Shoe phones, vibrating tattoos and more insane mobile patents we hope become real

shoe phone headerWe’re all familiar with the patent wars that took place in 2012 between Samsung and Apple – the ones that are still playing out to this day. It’s all about intellectual ownership, who came up with what first. In the mad dash to claim every single idea known to man (and several known only to dolphins), there have been some odd patents filed and granted. These are things that, in reality, there’s no practical use for. But you can never be too sure when claiming ownership of an idea. In the patent race, there are no bad ideas. Take, for example, Samsung’s recent air guitar patent. Weird? Sure. Essentially without purpose? Yeah, probably. While most of these are unbeatably impractical, we secretly kind of hope they are put to use some day.

Airbag for your phone

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Even the greatest thinkers of our time have some pretty terrible ideas. Most of them don’t file them for a publicly accessible patent, though. Amazon founder Jeff Bezos noted a problem with people dropping their phones, likely from a spike in protective phone case sales on his massive e-commerce site. His solution? An airbag that fires out from your phone to protect it from impact damage. The patent is for a process that can measure the potential impact of a fall, then tells the phone to brace by inflating its airbag. Just wait until the prank gift world gets ahold of this patent and makes your phone’s padding a whoopee cushion.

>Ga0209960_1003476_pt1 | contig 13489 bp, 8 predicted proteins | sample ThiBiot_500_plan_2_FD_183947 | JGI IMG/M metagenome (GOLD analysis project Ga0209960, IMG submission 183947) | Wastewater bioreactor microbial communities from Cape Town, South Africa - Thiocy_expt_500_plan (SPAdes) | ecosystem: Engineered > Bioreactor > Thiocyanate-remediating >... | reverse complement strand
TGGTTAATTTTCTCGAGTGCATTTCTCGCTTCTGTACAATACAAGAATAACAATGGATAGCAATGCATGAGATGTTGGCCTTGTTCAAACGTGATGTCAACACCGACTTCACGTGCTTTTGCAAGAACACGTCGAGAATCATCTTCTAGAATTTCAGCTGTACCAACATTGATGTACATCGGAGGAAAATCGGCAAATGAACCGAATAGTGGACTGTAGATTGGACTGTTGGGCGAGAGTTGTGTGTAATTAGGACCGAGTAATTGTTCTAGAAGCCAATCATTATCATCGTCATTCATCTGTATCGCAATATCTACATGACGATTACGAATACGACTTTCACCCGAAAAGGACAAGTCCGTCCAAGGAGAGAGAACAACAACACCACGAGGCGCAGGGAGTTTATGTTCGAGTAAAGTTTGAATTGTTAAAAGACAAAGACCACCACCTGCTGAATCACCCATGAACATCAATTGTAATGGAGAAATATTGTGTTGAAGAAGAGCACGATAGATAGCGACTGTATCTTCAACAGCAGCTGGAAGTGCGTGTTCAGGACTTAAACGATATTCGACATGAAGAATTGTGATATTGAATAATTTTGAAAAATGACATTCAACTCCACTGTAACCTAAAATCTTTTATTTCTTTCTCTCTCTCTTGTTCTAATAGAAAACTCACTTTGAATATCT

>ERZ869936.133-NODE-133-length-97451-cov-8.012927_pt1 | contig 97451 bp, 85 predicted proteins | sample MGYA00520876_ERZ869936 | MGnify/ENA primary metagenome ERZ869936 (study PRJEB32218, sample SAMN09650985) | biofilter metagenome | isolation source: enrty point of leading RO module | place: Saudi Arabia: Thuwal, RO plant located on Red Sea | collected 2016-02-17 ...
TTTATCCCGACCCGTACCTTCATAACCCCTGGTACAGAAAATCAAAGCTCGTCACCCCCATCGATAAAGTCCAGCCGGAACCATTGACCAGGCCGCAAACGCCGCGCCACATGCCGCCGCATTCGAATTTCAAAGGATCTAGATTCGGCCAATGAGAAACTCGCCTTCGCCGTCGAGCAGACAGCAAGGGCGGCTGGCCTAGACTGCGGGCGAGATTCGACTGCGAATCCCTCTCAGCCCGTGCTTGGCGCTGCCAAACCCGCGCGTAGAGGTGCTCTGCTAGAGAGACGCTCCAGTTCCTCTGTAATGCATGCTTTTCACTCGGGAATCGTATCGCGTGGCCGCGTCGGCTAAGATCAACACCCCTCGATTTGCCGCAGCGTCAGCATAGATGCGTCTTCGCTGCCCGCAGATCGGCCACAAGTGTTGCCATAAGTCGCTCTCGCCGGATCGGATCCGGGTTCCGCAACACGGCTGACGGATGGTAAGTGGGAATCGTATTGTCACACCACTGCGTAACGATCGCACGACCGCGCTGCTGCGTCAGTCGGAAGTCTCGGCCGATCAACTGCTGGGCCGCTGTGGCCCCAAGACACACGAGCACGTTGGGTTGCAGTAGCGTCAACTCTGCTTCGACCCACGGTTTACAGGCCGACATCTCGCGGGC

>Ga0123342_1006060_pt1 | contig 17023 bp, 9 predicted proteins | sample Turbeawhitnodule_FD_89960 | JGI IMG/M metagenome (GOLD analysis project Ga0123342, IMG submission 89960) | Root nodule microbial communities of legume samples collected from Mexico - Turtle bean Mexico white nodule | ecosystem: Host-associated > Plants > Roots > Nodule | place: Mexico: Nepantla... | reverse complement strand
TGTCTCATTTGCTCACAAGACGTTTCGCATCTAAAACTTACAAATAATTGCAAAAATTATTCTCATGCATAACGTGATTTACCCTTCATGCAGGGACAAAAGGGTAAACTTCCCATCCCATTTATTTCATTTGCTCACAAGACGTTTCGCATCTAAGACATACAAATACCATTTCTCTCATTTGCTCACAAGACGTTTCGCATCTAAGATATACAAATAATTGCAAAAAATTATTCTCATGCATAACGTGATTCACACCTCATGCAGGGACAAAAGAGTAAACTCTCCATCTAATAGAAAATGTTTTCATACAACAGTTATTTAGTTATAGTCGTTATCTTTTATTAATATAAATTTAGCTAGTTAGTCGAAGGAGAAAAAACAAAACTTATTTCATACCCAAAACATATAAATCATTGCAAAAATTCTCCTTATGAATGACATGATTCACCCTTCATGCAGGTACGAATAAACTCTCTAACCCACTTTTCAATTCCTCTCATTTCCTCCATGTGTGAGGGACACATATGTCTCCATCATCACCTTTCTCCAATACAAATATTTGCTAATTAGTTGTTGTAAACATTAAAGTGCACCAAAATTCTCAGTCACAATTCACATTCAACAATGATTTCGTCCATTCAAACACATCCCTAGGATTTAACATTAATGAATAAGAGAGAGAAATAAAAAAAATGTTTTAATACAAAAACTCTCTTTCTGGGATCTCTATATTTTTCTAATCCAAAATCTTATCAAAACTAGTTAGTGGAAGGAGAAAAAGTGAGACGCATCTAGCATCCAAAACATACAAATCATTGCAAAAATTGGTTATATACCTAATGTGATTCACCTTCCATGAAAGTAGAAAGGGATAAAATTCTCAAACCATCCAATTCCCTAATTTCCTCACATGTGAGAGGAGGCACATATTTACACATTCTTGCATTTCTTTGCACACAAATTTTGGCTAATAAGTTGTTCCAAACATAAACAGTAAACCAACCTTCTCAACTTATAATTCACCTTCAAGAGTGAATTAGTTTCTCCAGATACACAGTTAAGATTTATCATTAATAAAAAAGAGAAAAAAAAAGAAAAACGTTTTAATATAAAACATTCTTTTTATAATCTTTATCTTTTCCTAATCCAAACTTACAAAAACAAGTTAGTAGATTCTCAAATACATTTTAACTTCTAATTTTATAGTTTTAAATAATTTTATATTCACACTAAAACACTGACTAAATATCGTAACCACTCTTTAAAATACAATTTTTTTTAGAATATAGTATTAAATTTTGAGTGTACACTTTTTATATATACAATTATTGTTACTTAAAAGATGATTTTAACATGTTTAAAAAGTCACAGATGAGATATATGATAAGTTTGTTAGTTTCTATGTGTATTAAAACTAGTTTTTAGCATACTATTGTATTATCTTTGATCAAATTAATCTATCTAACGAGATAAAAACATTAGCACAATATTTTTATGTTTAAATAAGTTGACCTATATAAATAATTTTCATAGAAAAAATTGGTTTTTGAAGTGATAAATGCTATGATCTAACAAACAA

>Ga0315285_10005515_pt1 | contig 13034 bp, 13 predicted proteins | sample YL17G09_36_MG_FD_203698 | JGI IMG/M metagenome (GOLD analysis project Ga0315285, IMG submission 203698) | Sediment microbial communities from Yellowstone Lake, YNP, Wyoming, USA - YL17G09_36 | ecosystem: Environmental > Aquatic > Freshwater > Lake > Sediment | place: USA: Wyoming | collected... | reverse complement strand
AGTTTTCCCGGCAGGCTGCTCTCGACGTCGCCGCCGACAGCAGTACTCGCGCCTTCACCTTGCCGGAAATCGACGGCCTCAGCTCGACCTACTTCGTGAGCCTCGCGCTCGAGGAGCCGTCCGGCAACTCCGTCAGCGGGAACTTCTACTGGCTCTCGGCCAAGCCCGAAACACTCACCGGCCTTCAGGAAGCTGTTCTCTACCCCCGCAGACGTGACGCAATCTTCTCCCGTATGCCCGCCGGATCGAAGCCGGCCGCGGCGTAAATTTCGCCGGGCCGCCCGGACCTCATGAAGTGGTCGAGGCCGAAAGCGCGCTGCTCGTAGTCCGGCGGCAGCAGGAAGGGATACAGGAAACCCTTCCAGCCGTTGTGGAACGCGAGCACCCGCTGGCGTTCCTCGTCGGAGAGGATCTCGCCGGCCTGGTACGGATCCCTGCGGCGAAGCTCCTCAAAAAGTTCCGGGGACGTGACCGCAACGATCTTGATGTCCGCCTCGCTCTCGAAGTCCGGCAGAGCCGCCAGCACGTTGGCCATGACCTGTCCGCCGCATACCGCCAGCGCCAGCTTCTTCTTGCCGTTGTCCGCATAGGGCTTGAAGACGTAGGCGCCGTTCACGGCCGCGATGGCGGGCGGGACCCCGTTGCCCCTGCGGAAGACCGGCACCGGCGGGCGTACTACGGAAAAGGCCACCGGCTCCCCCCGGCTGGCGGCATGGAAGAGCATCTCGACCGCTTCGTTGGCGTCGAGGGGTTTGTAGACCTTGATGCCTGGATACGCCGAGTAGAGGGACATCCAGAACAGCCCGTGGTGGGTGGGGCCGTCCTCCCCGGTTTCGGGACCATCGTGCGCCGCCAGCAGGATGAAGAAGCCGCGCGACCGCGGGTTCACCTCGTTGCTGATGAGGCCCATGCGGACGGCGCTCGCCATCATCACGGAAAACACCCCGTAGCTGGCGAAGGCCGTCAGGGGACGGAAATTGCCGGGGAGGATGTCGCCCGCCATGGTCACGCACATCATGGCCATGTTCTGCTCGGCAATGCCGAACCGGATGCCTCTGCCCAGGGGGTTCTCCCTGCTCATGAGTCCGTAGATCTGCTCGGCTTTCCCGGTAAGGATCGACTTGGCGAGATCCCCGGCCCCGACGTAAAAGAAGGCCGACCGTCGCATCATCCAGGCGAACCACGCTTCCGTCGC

Vibrating Tattoo Notifications

vibratingtattoo

You want the notifications from your phone to be accessible as quickly as possible. That’s the idea behind things like the Pebble watch and other devices that make your phone closer to you without requiring a reach into your pocket. Nokia decided to take it a step further with it’s patent for vibrating tattoos. It can be visible, invisible, a custom symbol, whatever you may want. But it’s placed on your skin and will offer a stimulus – the vibration – to you via magnetic fields when your phone rings. First person to get a vibrating trap stamp loses.

Banana phone protector

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Would it be fair to just put the lyrics to “Banana Phone” for this entry? James Laird Rickard – remember the name, he’ll come up again – filed a patent for a protective cover to insert a phone in. This seems more reasonable than an airbag until you learn that phone cover is a banana. Because when you think of fruits that aren’t ruined or damaged when dropped, you definitely think banana, right? Likely more a novelty than anything else, the banana phone somehow never quite caught on.

Shoe Phone Case